Law360 publishes "A New Scarlet 'A?' Not so Fast!" by Noah Hanft

This article originally appeared in Law360 here (subscription).

A New Scarlet “A?” Not so Fast!

By Noah J. Hanft

There is no doubt that mandatory arbitration procedures are sometimes used to stack the deck in favor of companies over individuals. But some recent news coverage has gone one step further, raising the question of whether there is something inherently wrong with arbitration that gives rise to an unfair result.

Extreme positions create the risk that very real benefits can be lost through overreactions to anecdotes. Who could fail to see the benefit, at least in certain matters, for an expert in a given field to evaluate cases quickly and efficiently in contrast to a judge swamped with a crowded and congested court calendar?

Arbitration is inherently no less fair or less favorable to individuals than trial. Let’s not forget that arbitration has a deep and respected heritage that is embedded in the fabric of American jurisprudence. George Washington included an arbitration provision in his will and Abraham Lincoln himself acted as an arbitrator. Those who denigrate arbitration outright and in all forms are missing both the boat and the opportunity to help the very people and issues they purport to care most about. 

Often lost, in examples of bad conduct and statistics that claim that consumers get the short end of the deal in arbitration, is that fact that many disputes that make it to arbitration have a long history behind them. As part of effective customer services approaches, many companies have incorporated alternative dispute resolution. So when faced with an issue with their credit card or cell or cable provider, many consumers call customer service and have their problem resolved.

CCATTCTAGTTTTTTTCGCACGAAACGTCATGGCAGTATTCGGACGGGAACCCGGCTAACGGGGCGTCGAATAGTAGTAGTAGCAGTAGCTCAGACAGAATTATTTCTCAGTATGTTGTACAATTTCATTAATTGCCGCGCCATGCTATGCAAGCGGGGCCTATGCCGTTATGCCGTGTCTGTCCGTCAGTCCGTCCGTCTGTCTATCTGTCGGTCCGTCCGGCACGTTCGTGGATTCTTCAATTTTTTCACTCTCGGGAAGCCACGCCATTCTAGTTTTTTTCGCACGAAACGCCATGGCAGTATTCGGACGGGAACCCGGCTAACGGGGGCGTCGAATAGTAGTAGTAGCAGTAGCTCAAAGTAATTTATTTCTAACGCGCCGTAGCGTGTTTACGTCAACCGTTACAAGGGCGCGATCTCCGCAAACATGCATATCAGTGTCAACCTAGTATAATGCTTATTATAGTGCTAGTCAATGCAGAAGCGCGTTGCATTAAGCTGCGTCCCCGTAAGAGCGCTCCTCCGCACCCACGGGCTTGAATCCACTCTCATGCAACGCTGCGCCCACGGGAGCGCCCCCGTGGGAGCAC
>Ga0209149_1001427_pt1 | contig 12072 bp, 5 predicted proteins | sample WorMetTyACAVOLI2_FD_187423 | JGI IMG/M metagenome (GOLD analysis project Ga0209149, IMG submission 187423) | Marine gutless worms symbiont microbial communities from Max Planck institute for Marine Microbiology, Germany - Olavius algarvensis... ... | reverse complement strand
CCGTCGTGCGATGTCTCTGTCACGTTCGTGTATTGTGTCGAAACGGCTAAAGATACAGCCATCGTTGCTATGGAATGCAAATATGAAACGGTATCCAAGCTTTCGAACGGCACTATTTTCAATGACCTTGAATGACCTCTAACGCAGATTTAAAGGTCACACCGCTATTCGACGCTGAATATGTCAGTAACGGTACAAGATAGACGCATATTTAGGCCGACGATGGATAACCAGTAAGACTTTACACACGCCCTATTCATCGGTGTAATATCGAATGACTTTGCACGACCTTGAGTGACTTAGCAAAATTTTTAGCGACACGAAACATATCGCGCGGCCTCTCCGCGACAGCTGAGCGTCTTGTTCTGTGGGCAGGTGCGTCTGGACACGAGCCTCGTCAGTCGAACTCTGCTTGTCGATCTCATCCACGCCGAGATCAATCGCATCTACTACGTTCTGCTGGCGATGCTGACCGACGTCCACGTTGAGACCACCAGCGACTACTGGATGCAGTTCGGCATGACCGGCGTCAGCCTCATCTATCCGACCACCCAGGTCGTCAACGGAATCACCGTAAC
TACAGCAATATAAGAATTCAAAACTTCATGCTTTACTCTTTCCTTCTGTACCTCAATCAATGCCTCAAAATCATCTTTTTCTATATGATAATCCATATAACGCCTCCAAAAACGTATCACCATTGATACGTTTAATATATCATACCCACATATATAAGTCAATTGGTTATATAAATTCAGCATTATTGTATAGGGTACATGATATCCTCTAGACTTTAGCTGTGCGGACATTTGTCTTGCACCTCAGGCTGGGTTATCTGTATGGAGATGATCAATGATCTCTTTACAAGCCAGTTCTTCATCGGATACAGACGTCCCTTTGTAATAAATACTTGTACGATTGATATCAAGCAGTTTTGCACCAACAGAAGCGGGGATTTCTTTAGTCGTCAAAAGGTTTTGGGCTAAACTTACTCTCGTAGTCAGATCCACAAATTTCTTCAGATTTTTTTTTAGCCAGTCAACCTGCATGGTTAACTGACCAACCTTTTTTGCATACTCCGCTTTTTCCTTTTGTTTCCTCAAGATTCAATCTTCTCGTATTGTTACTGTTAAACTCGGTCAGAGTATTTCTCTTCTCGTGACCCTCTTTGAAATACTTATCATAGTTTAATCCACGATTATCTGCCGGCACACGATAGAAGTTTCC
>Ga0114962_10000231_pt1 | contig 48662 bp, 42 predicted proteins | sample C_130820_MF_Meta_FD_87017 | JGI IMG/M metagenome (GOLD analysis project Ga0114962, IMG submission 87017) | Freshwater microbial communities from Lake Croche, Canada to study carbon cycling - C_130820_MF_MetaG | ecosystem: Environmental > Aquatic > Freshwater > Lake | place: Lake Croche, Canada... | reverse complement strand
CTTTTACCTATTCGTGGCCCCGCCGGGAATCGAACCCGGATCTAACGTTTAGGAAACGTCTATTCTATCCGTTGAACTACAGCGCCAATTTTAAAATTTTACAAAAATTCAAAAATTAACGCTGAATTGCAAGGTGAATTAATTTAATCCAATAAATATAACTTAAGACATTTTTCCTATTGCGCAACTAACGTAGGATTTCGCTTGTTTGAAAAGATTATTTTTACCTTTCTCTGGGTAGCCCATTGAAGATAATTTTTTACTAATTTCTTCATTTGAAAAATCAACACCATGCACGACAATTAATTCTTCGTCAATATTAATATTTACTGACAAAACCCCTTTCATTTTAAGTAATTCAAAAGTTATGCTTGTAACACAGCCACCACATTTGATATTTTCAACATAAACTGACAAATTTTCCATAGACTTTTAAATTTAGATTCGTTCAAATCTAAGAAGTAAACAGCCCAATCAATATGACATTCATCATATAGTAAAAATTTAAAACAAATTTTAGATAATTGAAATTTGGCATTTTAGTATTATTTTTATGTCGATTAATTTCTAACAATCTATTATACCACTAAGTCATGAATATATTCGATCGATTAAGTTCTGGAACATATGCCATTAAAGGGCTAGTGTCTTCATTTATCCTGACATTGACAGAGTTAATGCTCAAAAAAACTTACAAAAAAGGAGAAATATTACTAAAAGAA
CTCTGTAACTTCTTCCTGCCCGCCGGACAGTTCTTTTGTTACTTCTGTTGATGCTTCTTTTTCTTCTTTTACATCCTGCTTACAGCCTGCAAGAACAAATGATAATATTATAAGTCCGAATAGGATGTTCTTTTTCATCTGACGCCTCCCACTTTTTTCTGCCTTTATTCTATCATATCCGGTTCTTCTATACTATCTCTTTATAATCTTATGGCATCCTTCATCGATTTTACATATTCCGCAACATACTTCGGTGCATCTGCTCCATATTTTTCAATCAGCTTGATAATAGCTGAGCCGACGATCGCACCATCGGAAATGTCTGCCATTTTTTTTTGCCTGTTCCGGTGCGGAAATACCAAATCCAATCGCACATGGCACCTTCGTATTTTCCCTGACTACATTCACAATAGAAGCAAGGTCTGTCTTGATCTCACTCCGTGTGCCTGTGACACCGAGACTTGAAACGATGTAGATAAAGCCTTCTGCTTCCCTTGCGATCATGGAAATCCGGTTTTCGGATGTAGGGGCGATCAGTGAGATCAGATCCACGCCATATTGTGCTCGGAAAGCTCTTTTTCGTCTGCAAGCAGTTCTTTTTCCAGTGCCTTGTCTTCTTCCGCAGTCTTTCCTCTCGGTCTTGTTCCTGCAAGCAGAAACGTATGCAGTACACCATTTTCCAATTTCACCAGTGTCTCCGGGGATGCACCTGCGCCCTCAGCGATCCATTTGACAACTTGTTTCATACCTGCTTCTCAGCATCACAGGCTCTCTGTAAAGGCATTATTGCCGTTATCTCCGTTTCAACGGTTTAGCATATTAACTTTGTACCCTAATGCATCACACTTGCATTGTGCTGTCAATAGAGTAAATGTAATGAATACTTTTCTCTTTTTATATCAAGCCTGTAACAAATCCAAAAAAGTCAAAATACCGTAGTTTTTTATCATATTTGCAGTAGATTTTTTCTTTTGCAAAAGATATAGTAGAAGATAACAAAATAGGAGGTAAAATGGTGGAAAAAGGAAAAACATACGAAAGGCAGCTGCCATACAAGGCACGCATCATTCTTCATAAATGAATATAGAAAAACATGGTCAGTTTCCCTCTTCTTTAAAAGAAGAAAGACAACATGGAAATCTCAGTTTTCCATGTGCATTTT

Many companies also have Ombuds, hotlines or other internal dispute resolution mechanisms that resolve their disputes pre-arbitration. As a result, standalone mandatory pre-dispute arbitration programs are not at all common in the workplace environment. Employee dispute resolution programs generally have a stepped process where an employee goes to mediation before arbitration. Often claims are resolved in these processes before an arbitration is even filed. So where a comprehensive dispute resolution process is in place, it is not surprising that cases that are adjudicated are often those that have the least merit.

Since, its inception more than 35 years ago, my organization the International Institute for Conflict Prevention & Resolution (CPR) has been about providing alternatives to traditional litigation and choice to parties.  CPR operates primarily in the business-to-business context; however, under CPR’s employment arbitration procedures CPR insists upon certain due process protections for employees, related to costs, fairness in the selection process and access to relevant information, which we encourage all companies to adopt in their own employment ADR programs.

More broadly, our rules in all contexts also expressly provide for, and prevent, the possibility of conflict of interest, “repeat player” and other fairness issues described in the recent NYT series. CPR has always required under its rules that all arbitrators be independent and impartial, and that awards issued by them include a reasoned explanation. I mention CPR’s procedures not only to highlight that fair arbitration programs are available but to make it clear that arbitration itself can be a process that is fair to all sides and, if properly administered, can produce speedy and even handed results at far less expense to both sides.